Explained by Douglas B. Stoeser
On the choice of deposit models
Polymetallic replacement deposits are common in western Utah, and are found where Tertiary felsic to intermediate intrusive rocks were emplaced into predominantly Paleozoic carbonate rocks.
On the delineation of permissive tracts
The permissive tract for this deposit type is defined primarily by the distribution of intrusive rocks and suitable reactive host rocks, especially carbonate-bearing sedimentary rocks. It is made up of three east-trending belts in western Utah. The southernmost of the three is less deeply eroded than the other two, and any undiscovered replacement deposits in the south would most likely be concealed by the volcanic cover and alluvial cover. Aeromagnetic maps were employed to define areas of buried intrusive bodies.
Important examples of this type of deposit
Other than the Bingham Canyon porphyry copper deposit, polymetallic replacement (and associated vein deposits) comprise by far the most important type of metallic mineral deposits in Utah. Major districts are all in the north-central area of the permissive tract and are Park City, Little and Big Cottonwood, Bingham Canyon (Lark and U.S. mines), Ophir, American Fork, Stockton (Rush Valley), Tintic and East Tintic. Minor deposits within the north-central area include West Tintic, Detroit, Fish Springs, Lucin, Silver Island, and Gold Hill, and in the southern area, Preuss, Deer Trail, Bradshaw, Pine Grove, and Star.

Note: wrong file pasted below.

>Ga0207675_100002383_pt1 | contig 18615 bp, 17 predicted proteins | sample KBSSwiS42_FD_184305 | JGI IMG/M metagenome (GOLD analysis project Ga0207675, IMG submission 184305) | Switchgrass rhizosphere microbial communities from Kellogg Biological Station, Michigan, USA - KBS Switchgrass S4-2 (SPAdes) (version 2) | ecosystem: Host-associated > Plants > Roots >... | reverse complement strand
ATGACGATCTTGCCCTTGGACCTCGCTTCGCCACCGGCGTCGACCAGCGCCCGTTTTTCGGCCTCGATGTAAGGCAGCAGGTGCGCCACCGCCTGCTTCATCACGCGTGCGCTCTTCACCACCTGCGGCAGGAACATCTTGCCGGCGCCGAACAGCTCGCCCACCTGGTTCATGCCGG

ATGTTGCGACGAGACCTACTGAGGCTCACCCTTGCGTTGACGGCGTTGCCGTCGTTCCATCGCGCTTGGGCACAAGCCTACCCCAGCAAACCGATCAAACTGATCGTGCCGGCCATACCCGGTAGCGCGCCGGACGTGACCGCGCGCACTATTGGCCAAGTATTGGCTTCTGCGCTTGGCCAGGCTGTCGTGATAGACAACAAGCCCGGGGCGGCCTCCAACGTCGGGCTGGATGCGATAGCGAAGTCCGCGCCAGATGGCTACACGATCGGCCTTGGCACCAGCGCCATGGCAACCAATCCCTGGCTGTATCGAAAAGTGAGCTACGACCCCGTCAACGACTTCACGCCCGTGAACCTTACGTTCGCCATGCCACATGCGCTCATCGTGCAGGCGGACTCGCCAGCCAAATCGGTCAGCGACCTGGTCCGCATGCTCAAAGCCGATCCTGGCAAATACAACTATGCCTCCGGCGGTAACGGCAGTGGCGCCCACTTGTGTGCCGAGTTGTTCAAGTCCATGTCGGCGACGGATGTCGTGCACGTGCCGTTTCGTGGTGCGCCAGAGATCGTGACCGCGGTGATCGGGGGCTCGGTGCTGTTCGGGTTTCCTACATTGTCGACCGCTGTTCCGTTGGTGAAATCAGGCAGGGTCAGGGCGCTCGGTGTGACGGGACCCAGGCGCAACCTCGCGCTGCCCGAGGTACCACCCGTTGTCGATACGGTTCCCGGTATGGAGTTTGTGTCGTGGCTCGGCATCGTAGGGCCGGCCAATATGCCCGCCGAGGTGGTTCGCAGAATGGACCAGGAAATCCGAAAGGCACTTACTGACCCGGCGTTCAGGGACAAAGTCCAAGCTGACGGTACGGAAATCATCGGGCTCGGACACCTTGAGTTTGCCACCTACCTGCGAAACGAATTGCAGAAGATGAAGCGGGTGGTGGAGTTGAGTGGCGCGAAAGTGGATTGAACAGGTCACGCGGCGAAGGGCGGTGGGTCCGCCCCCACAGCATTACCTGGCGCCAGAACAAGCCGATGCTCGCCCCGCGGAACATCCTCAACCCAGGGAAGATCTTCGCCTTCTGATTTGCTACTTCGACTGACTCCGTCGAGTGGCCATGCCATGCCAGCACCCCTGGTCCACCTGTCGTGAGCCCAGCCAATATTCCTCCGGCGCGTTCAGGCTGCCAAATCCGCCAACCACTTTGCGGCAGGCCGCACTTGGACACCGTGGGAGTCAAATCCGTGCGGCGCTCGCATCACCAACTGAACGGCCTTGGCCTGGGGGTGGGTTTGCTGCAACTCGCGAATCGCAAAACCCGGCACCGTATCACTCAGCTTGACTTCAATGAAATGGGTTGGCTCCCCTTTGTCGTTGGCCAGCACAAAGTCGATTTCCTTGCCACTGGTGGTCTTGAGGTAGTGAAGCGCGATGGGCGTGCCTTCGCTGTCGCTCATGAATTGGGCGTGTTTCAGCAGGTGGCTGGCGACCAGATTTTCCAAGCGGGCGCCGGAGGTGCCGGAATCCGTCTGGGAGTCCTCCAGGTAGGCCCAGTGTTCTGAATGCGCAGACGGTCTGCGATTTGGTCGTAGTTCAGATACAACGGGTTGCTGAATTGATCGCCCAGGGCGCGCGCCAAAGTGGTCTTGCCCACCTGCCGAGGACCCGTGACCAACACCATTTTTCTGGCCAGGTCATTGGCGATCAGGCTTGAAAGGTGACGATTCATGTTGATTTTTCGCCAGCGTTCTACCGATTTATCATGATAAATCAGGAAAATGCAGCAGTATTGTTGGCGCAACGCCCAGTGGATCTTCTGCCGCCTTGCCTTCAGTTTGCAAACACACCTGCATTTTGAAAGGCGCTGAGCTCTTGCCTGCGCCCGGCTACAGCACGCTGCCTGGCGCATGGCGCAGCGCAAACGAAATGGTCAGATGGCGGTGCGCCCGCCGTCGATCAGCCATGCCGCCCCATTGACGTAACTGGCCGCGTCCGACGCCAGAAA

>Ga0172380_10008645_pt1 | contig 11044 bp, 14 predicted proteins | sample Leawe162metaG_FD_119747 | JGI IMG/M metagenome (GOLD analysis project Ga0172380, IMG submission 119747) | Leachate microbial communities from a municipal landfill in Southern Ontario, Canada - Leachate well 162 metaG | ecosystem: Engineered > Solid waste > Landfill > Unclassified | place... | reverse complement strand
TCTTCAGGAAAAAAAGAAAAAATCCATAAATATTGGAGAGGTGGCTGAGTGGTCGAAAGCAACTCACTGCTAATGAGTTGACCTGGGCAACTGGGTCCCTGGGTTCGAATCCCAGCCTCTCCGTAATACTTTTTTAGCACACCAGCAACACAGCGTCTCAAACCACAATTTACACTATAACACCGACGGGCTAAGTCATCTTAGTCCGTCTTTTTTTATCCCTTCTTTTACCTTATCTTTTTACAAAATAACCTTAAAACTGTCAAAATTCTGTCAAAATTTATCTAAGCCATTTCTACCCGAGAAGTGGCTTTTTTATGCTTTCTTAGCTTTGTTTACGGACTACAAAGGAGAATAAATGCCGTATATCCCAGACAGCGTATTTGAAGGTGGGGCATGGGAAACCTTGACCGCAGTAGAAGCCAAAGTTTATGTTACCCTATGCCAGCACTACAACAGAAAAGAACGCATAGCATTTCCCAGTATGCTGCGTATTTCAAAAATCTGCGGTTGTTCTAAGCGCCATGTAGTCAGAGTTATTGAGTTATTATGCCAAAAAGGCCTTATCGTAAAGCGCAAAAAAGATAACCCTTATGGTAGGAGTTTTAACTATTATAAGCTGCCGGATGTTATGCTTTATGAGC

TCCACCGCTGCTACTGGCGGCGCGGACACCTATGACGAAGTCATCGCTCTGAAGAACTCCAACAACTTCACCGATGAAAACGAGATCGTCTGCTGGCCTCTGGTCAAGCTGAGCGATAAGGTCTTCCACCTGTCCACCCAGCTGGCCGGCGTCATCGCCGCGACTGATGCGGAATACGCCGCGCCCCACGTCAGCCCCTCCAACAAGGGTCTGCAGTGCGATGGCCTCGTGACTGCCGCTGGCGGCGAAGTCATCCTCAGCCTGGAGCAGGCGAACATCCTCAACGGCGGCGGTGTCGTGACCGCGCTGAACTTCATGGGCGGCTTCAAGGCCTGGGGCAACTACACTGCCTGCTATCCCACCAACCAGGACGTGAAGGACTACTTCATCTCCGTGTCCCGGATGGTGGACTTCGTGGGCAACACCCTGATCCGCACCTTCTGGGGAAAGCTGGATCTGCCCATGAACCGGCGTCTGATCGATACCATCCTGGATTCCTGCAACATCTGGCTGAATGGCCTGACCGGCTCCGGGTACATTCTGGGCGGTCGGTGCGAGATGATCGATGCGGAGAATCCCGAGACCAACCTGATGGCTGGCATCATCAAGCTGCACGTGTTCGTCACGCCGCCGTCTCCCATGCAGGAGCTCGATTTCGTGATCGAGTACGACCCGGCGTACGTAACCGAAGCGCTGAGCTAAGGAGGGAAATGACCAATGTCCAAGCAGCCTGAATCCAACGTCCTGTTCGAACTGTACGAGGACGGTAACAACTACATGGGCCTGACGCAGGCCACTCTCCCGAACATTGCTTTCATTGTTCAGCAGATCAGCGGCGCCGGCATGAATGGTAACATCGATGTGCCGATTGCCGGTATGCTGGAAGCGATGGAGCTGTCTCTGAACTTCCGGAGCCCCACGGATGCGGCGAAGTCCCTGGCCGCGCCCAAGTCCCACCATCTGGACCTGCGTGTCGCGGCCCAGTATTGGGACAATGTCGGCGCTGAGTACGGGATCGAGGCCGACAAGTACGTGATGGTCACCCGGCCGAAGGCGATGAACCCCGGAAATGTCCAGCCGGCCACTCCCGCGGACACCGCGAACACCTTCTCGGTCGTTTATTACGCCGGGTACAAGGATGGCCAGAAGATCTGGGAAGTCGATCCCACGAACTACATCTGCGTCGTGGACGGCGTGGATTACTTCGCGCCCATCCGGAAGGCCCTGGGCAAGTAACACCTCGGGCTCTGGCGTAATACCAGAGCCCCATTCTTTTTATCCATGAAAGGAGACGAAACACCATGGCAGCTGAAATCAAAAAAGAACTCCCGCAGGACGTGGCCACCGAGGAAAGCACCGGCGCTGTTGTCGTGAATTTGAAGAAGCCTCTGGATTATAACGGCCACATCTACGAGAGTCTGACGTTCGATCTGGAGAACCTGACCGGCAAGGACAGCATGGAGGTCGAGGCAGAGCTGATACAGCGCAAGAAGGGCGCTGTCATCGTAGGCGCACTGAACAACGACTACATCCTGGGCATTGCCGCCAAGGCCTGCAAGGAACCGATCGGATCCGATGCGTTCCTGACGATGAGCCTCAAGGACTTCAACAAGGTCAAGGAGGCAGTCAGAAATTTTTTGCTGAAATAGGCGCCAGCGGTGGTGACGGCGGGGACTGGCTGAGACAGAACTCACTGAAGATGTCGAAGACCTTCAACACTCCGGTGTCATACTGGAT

Many polymetallic replacement districts contained polymetallic veins as well, and production figures for some, if not most, of these districts reflects combined production from replacement and vein orebodies.
On the numerical estimates made
Although there has been extensive exploration for this deposit type since the late 1880s, major discoveries within the exposed parts of the permissive areas are unlikely. However, because of the extensive cover within the permissive areas, the widespread and numerous examples of this deposit type, the certainty of many concealed plutons within the covered areas, and the fact that the permissive tract is extensively underlain by carbonate sedimentary rocks, it seems likely that a number of undiscovered replacement deposits are present. For the 90th, 50th, 10th, 5th, and 1st percentiles, the team estimated 3, 7, 11, 13, and 20 or more deposits consistent with the grade and tonnage model of Mosier, Morris and Singer (1986) (Mark3 index 47). The group noted that the estimate requires a somewhat anomalous distribution with probability falling off rapidly above 11 deposits, but felt the size of polymetallic replacement districts restricts their maximum numbers.
Mosier, D.L., Morris, H.T., and Singer, D.A., 1986, Grade and tonnage model of polymetallic replacement deposits, in Cox, D.P., and Singer, D.A., eds., Mineral deposit models: U.S. Geological Survey Bulletin 1693, p. 101-104.